Another person returning after a photographic hiatus is Mark Sturtevant. Here are some of his photos; click on them to enlarge. His narrative and captions are indented.
And PLEASE send in your wildlife photos!
Broad-headed bugs are seed feeders, and the adults are unremarkable in appearance. But the nymphs are really good ant mimics, and in keeping with the rule about such mimicry, they also scurry around like ants and so are challenging to photograph. This broad-headed nymph is Alydus eurinus, and it is a mimic of a local species of carpenter ant.
Next is a portrait of a fragile forktail damselfly (Ischnura posita). It’s a posed picture, since I’m carefully holding it outside of the frame.
In most fields I can pretty easily find some praying mantises (mantids?). I get two species where I live, although both are imports to the U.S. Here are examples of a green form and a brown form of the European mantis (Mantis religiosa). The other species around here is the much larger Chinese mantis, and you will see lots of pictures of one in a later post.
Next, can you spot the mantis in this picture? It’s not hard, but do keep it secret for others to have a go.
Next up is one of our most common butterflies, the painted lady (Vanessa cardui). I’ve come to very much admire them as they are among the most abundant butterflies in the world. Painted ladies are known on almost every continent, and many populations migrate long distances in numbers so large that they can even become visible on radar. Painted ladies are admirable butterflies.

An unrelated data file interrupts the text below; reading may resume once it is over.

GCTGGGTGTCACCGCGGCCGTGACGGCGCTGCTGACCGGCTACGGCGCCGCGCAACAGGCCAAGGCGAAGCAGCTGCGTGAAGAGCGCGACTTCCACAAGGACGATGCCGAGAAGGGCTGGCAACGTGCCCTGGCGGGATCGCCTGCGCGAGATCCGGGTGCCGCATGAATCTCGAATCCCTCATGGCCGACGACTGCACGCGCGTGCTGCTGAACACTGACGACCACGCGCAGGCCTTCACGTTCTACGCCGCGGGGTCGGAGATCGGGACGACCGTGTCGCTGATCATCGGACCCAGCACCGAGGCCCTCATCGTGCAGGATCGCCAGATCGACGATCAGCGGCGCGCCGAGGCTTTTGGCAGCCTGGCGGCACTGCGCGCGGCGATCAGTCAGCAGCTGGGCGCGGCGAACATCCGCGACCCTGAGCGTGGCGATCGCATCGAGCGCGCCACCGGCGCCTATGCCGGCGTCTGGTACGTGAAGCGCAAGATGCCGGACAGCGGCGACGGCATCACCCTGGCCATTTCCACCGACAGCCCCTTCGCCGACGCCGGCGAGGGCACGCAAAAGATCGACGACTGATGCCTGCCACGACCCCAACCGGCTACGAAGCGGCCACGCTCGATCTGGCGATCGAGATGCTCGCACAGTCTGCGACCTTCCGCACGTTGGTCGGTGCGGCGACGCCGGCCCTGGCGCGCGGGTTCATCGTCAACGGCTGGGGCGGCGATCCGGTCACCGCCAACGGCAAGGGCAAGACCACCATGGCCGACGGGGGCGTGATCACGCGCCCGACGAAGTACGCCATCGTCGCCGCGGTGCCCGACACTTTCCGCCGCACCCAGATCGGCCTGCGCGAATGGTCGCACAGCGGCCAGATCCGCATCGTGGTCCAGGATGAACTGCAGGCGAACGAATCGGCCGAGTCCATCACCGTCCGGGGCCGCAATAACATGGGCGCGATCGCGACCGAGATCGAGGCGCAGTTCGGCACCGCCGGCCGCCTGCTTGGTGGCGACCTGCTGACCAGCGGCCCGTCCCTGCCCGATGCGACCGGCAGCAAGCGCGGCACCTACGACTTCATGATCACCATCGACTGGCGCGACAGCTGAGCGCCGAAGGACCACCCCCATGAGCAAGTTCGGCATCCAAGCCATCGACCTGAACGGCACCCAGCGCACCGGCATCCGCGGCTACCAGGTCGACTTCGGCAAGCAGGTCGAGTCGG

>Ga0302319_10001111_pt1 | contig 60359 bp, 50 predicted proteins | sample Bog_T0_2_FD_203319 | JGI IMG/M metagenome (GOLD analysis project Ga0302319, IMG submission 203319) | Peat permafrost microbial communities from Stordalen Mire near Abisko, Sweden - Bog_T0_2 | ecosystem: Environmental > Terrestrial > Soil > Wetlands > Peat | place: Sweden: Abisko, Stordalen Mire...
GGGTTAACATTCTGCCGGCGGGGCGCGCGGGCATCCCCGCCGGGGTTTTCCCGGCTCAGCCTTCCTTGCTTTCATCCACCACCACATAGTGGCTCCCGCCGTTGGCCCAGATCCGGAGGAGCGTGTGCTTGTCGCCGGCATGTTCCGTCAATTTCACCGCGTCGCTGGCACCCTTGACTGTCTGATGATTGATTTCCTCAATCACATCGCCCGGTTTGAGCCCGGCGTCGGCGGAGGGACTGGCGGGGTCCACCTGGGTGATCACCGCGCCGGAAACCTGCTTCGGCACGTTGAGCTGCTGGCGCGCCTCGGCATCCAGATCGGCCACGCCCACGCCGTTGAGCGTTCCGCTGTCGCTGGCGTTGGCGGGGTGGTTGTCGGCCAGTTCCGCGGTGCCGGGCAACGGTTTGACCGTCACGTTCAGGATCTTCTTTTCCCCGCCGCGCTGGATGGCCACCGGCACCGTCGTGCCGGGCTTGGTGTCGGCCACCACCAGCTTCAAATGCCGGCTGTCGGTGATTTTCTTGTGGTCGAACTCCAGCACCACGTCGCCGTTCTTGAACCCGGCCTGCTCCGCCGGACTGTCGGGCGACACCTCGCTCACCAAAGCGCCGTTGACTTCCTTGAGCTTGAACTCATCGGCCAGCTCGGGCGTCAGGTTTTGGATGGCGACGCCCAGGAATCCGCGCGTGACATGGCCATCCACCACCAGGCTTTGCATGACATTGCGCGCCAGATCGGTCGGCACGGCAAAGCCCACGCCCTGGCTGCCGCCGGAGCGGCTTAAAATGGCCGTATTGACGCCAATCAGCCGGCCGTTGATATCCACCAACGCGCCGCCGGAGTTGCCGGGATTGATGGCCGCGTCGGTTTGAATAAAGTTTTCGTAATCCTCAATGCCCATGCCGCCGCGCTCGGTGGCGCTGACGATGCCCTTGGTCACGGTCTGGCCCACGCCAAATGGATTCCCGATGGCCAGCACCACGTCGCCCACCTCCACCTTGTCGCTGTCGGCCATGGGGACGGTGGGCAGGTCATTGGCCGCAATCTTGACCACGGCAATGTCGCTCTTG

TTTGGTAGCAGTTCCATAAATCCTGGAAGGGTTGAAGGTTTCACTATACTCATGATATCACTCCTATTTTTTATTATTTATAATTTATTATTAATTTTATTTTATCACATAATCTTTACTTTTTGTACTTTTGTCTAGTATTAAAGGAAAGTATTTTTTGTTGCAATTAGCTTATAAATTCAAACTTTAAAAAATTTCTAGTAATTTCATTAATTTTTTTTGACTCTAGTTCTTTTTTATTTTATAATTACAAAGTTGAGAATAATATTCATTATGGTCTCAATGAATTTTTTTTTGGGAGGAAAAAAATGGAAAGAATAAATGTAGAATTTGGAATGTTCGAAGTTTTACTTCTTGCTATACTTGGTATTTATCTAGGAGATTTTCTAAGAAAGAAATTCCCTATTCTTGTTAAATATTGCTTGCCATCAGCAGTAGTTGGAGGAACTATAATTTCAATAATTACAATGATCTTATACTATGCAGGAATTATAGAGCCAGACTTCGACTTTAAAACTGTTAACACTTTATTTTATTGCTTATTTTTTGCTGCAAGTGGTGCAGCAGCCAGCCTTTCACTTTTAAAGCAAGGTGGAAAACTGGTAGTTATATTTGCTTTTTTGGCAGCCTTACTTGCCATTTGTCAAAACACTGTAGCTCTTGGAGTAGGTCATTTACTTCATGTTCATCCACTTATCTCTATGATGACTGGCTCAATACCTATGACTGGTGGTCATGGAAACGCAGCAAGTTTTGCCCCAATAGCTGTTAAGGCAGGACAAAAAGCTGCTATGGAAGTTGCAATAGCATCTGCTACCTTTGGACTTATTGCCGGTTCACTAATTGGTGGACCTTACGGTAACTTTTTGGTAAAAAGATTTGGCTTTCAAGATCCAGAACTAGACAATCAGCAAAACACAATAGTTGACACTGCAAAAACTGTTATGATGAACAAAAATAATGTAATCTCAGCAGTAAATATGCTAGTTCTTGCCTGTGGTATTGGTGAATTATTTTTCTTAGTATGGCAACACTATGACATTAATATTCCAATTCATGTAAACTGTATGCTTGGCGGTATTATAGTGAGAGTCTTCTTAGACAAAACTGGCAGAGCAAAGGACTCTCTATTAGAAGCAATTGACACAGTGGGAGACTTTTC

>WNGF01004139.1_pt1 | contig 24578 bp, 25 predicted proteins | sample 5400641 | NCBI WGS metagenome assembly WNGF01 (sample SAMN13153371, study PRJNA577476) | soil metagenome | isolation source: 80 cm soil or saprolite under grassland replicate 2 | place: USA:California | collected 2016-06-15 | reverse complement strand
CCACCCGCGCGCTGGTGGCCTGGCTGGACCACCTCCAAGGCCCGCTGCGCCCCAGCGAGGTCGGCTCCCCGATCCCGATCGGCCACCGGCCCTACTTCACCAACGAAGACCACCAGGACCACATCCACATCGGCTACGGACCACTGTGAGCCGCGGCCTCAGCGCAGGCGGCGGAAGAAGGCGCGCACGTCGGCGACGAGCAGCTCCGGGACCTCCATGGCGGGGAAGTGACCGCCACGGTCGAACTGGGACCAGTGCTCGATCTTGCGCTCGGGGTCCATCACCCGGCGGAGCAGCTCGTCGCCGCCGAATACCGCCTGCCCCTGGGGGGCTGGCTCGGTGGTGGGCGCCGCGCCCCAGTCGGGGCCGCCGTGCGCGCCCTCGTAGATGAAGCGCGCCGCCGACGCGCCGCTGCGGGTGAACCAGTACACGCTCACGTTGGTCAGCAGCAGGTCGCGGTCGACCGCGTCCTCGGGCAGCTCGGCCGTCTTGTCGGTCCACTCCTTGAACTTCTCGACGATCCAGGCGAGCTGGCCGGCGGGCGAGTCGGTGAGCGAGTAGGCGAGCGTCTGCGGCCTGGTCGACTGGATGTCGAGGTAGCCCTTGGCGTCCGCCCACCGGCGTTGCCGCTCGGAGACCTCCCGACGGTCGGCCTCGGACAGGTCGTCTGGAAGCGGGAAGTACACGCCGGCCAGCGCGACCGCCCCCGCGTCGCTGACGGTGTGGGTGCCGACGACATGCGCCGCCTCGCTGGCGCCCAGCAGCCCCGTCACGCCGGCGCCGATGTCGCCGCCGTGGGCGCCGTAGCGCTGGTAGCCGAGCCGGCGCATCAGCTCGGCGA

The odd-looking caterpillar shown next is from the Prominent moth family – identified from the distinct rear-word projecting anal prolegs. Knowing the food plant (linden tree) then clinched the ID. This is the larva of the linden prominent (Ellida caniplaga).
On summer nights, the trees and bushes around my house become quite noisy with various tweets and chirps of male insects, all singing energetically to attract a discriminating female of their kind. A great website for hearing the songs of different insects is found here: http://songsofinsects.com . It’s a fun place to do some exploring.
One insect song immediately recognizable is from the snowy tree cricket (Oecanthus fultoni). Their chirping is familiar the world over, even for people who’ve never met this species, because snowy tree crickets are commonly used as cricket sound effects in movies. You are probably hearing snowy tree crickets in your head right now.
I had been using a flashlight for a couple summers to try to photograph singing males of this species from around my house. But getting pictures of a male in full song is challenging! First, they seem to “throw” their chirping so they can be hard to locate precisely. Cupping one’s hands over the ears helps to pinpoint them, although that does not always work. But even when spotted, they are easily spooked into shutting down and then they move to a different location. Anyway, this is my best picture so far, but I want to do better.
I often see male tree crickets in this pose, leaning out from a gap between the leaves and singing their little hearts out over the long summer nights. Perhaps they use the leaves to amplify and direct their sound?
Finally, here is that hidden mantis from the previous picture. But you probably already spotted it.